Ka Wai Ola

By Keli‘i Collier

How foa surf? Das one tough question. There are so many ways to ride a wave and so many types of waves to ride. I got five hundred words, max, to share with you, the concept of surfing. Therefore, this not going be one ripe ice-cold Haden mango that your Tūtū Wahine when peel, slice and put in one ziplock bag for you. Going be more like one order of chicken feet at Fook Lam, Chinatown, O’ahu next to Waolani river. They both ‘ono, but just different.

Best place for us to start is with our kino. In my opinion the purest form of waveriding is our body in a wave. Das it. But our nature as humans is to evolve. As a result, today, we can stand, kneel, sit or lay down. Thus the birth of the surfing industry, which provides more wave-riding toys den shave ice flavors at Waiola’s. Short, mid, long boards with five, four, tree, two, one and no skegs; SUPs; foils; wave-skis; body boards; hand planes… And foa da O-Geez out dea: knee boards; paipo boards (pae po’o); bully boards; McDonald’s trays; Duck Feet… The tyranny of choice definitely exists.

But for me surfing comes down to one vital principle: Paddling. Paddle…paddle… and paddle. And when you tired of paddling, paddle some more. Build that paddling strength. It is the Golden Ticket to The Willy Wonka Wave-Riding Factory. Paddle your body with whatever wave-riding appendage you choose. There is no substitution for paddling time. It will save you.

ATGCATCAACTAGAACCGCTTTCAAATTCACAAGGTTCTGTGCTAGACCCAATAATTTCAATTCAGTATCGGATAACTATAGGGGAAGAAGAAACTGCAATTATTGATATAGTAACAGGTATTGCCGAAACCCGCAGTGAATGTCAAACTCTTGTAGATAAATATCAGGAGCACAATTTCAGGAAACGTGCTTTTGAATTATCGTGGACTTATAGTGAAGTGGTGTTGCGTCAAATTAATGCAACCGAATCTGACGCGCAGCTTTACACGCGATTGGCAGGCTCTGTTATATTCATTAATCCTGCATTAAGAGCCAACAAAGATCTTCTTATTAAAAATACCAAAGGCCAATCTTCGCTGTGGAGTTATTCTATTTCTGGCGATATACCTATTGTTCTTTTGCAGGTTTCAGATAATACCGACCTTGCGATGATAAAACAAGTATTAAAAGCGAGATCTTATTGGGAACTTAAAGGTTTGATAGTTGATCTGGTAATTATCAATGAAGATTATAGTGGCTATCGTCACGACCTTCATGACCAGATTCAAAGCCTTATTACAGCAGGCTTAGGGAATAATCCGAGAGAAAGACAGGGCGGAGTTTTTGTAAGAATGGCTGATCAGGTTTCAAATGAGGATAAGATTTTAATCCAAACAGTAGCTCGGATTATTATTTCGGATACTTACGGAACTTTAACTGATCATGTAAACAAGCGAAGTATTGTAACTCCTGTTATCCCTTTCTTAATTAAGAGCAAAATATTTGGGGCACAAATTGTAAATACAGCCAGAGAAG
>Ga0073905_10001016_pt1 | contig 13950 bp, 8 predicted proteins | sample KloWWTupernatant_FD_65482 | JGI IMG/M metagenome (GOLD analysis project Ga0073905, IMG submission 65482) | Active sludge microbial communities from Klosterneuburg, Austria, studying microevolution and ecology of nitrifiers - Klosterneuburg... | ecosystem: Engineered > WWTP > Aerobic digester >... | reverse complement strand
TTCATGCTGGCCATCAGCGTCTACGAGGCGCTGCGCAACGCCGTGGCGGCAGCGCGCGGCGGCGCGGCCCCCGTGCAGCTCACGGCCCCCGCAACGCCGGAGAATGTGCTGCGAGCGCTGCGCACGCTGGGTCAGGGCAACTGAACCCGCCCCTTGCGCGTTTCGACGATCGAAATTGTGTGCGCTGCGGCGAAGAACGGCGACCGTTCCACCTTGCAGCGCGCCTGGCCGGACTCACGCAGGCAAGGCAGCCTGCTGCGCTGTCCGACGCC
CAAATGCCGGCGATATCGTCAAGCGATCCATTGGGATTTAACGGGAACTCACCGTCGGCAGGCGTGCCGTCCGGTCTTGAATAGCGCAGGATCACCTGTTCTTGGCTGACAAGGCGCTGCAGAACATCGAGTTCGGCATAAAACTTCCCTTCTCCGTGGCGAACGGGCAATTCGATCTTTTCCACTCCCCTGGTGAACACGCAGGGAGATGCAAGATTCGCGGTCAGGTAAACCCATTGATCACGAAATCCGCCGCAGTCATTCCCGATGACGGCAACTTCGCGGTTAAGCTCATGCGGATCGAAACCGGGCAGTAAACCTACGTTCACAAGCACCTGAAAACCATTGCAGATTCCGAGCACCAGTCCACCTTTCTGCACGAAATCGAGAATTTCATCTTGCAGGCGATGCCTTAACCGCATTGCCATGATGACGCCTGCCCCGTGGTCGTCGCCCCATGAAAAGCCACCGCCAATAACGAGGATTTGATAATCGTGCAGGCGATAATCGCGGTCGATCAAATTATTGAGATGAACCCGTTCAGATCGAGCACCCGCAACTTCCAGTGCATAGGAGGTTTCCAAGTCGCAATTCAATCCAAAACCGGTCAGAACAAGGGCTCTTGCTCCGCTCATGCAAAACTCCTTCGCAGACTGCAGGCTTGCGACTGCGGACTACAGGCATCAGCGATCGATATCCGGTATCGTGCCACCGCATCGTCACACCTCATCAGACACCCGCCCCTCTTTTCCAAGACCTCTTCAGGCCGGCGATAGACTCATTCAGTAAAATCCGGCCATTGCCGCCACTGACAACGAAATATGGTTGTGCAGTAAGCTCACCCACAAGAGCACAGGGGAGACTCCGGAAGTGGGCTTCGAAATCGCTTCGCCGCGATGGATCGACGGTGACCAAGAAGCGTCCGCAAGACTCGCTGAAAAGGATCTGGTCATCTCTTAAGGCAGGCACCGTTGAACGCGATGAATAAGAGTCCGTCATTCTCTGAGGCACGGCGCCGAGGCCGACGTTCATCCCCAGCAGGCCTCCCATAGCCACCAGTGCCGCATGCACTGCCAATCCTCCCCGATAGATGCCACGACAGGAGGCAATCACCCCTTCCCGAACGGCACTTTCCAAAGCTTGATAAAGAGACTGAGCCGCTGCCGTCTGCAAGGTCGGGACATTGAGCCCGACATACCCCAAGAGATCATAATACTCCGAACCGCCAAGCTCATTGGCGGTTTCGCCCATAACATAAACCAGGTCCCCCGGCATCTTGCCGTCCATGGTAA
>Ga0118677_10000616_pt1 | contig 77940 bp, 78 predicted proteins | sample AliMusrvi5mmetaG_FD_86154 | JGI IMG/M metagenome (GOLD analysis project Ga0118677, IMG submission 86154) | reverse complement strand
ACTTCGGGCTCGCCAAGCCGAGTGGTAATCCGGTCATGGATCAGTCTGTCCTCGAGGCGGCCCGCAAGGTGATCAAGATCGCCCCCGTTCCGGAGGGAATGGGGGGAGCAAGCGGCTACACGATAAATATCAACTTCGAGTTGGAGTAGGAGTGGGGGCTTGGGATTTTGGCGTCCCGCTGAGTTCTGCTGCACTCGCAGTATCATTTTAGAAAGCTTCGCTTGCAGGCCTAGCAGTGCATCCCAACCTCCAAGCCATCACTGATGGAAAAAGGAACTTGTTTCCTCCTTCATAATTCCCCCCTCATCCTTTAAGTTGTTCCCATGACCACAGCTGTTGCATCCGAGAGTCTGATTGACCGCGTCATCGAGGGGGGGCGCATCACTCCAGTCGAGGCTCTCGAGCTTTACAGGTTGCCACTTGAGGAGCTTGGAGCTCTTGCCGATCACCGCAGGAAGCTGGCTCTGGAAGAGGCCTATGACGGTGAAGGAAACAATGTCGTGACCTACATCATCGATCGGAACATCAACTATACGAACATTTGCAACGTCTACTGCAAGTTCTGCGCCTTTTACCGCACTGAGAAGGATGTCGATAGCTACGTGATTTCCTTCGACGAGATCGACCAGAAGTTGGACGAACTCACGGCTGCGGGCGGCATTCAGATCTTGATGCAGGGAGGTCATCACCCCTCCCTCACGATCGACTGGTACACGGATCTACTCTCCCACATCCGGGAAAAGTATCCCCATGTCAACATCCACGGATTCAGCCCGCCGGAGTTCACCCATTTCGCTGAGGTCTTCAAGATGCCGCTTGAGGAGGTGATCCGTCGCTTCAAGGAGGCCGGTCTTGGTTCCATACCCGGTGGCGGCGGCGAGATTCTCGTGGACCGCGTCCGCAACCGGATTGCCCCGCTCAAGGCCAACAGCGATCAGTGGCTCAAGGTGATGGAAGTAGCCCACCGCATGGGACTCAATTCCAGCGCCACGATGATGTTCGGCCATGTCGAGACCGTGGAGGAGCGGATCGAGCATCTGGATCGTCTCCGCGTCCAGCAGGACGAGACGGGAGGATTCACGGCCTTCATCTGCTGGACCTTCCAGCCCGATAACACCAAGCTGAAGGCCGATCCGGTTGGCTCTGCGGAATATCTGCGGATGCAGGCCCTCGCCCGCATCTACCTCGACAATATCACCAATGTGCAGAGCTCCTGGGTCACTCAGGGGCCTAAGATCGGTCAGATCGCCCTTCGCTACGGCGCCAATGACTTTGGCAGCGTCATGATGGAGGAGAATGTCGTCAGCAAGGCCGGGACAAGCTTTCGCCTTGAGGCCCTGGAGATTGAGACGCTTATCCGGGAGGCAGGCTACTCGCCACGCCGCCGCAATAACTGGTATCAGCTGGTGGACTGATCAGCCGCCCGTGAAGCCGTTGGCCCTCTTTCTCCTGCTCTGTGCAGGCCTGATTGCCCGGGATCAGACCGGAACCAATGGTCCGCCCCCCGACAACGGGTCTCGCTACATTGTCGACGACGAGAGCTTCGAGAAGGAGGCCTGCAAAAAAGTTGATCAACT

O ke kahua ma mua, ma hope ke kūkulu1 is an ‘ōlelo no’eau. Choose the site first, build after, meaning, learn all you can then practice. Thus, your next step is to choose your surf spot, find a nice place foa your ‘okole, sit down and watch. Watch how surfers enter the water. Watch where the waves break and where the surfers sit. Watch how the changing tides and winds affect the waves and surfers. Watch their effects. Watch from what direction the waves come and what direction they break. Left? Right? Or both? Learn then practice.

Rap Reiplinger expresses both the terror and excitement of catching a wave in his song Fate Yanagi:

Point Panic was unreal
90 feet and glassy…hoohoo.
But I look back
And da wave coming at me
Was soooo monsta,
Eh, I knew my eggs was headed
For dat big omellete in da sky.2

Most of us, including myself, no like catch one “90 feet” wave no matter how “glassy.” But we like have fun. We made it. Now time foa practice. Take all you’ve learned and make your way out to the line up. But here’s my main caveat: Do not upset the existing surfing line-up hierarchy. Stay out da way, catch the scraps, not da sets and heed the wise words of Mr. Miyagi: “Never put passion in front of principle. Even if you win, you’ll lose.”3


  1. Collected, translated, and annotated by Mary Kawena Pukui ; Illustrated by Dietrich Varez. ‘Olelo No‘eau Hawaiian Proverbs & Poetical Sayings. Honolulu, Hawai’i. Bishop Museum Press, 1983.
  2. Reiplinger, Rap. Poi Dog. Mountain Apple Records, 1978.
  3. The Karate Kid. Directed by John G. Advildsen, performance by Ralph 3Macchio, Noriyuki Pat Morita, Sony Pictures, 22 June 1984.